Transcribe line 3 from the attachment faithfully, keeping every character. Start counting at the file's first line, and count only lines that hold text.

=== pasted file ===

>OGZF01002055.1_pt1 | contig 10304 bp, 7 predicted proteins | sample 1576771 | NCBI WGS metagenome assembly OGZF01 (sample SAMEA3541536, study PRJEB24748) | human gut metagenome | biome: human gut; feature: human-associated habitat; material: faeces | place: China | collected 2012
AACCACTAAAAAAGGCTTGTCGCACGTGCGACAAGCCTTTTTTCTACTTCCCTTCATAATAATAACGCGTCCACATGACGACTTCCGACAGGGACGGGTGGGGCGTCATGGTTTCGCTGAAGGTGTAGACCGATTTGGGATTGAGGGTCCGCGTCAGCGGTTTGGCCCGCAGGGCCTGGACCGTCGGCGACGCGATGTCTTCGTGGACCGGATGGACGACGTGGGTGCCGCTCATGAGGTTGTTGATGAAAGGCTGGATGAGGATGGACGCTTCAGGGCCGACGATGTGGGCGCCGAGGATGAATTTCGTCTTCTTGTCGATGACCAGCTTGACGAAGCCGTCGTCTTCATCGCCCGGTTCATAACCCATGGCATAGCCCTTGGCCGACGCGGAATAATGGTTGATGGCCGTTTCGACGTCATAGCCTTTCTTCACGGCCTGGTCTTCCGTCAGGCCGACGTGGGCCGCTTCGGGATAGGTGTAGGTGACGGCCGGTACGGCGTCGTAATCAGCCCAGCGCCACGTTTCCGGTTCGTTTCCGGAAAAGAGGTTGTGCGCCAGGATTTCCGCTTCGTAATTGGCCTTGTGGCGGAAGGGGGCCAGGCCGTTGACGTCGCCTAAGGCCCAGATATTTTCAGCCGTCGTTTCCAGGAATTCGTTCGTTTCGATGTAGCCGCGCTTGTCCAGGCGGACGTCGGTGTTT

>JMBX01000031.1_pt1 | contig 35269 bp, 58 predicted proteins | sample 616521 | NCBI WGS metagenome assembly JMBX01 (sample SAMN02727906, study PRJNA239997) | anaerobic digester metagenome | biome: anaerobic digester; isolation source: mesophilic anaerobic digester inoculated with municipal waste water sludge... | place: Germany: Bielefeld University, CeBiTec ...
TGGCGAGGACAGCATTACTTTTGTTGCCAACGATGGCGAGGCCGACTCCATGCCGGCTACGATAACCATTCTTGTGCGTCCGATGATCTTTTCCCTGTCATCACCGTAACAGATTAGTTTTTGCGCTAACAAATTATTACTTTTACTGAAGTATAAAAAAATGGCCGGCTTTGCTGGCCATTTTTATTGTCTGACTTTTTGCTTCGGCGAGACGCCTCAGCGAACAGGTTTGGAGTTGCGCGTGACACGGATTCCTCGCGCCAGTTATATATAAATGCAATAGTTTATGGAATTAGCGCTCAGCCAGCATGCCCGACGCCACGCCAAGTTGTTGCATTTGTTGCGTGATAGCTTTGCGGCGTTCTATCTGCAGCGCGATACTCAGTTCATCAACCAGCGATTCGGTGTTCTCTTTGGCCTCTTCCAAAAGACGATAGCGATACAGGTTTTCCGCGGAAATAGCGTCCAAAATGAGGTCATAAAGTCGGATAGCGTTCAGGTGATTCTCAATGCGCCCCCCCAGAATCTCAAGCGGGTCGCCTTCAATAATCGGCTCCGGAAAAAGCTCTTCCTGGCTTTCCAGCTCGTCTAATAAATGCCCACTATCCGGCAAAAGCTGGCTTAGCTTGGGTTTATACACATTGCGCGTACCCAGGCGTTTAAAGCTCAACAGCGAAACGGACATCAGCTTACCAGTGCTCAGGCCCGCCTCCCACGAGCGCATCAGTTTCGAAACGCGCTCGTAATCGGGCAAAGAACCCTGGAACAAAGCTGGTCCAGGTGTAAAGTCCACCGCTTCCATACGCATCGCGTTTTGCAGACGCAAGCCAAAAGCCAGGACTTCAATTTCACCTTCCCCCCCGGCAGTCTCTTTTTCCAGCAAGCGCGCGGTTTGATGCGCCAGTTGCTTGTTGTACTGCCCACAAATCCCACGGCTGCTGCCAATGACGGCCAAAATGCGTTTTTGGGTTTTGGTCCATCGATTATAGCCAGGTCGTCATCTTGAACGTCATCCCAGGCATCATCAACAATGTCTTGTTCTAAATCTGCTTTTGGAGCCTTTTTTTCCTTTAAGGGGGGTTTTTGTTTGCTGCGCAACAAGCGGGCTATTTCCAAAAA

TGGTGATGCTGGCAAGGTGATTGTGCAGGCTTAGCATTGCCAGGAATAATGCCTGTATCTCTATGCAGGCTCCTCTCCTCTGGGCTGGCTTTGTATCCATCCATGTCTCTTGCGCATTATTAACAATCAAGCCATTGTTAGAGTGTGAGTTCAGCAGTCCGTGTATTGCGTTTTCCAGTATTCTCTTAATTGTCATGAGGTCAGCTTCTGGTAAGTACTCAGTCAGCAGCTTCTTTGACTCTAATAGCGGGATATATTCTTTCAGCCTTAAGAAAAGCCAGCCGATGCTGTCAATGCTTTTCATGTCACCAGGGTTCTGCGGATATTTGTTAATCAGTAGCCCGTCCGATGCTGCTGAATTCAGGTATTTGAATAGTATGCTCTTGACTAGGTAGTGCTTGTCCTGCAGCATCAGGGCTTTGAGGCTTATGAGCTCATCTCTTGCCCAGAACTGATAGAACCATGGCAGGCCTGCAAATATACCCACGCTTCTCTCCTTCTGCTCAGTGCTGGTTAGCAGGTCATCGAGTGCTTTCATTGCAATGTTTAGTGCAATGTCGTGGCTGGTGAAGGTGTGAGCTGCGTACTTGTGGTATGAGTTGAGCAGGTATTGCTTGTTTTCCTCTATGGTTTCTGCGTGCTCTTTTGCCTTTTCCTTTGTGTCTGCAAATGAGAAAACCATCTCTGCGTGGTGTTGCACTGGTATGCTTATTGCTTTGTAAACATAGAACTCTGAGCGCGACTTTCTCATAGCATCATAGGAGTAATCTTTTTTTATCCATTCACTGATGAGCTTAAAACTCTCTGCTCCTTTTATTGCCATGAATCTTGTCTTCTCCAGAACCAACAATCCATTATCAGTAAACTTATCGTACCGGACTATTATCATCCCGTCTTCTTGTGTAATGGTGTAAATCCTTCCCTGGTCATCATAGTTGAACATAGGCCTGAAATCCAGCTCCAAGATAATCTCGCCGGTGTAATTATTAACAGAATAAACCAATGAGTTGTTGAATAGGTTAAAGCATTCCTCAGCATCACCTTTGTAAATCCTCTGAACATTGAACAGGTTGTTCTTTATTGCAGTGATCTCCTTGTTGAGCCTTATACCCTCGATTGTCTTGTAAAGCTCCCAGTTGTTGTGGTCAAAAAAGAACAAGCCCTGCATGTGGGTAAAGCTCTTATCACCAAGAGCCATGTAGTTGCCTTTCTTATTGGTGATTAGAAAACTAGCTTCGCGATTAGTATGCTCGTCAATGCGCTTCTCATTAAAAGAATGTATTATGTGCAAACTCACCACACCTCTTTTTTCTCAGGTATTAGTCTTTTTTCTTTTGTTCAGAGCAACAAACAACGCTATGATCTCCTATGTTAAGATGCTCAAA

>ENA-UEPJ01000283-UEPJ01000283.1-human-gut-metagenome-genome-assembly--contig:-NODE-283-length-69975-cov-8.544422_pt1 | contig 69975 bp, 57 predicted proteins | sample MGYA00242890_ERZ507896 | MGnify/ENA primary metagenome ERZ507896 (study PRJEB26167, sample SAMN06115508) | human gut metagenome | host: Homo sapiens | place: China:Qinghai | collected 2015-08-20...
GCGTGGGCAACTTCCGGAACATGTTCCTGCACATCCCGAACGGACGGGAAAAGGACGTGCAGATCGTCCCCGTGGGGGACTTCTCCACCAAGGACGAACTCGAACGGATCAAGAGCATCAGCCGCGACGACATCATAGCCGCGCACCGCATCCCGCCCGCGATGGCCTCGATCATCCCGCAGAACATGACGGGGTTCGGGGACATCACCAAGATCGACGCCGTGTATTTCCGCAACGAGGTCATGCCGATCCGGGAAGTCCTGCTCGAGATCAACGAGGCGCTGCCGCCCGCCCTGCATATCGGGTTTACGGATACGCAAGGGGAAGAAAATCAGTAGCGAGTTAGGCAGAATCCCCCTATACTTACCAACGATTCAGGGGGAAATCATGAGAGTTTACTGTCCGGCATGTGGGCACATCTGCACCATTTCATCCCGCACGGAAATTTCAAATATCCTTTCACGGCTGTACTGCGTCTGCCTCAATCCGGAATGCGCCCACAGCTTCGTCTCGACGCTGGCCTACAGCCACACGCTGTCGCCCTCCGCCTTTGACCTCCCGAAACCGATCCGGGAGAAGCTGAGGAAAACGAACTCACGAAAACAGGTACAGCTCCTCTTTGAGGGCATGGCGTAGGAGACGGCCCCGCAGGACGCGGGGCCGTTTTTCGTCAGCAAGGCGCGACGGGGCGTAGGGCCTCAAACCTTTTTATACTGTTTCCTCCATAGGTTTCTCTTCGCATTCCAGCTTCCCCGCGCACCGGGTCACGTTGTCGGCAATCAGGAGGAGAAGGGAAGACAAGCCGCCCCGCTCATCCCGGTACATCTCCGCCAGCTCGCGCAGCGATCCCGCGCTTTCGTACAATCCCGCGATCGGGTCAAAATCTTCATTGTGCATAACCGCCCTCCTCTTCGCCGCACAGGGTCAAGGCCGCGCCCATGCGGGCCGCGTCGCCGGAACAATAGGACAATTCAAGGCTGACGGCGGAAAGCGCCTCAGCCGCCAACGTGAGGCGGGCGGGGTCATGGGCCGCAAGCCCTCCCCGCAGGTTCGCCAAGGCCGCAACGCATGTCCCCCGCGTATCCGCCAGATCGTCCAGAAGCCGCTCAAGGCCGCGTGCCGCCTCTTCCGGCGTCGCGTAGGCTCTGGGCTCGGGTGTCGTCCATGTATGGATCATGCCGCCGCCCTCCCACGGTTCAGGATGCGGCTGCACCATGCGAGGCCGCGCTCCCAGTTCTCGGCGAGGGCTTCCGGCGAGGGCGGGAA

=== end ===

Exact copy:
>JMBX01000031.1_pt1 | contig 35269 bp, 58 predicted proteins | sample 616521 | NCBI WGS metagenome assembly JMBX01 (sample SAMN02727906, study PRJNA239997) | anaerobic digester metagenome | biome: anaerobic digester; isolation source: mesophilic anaerobic digester inoculated with municipal waste water sludge... | place: Germany: Bielefeld University, CeBiTec ...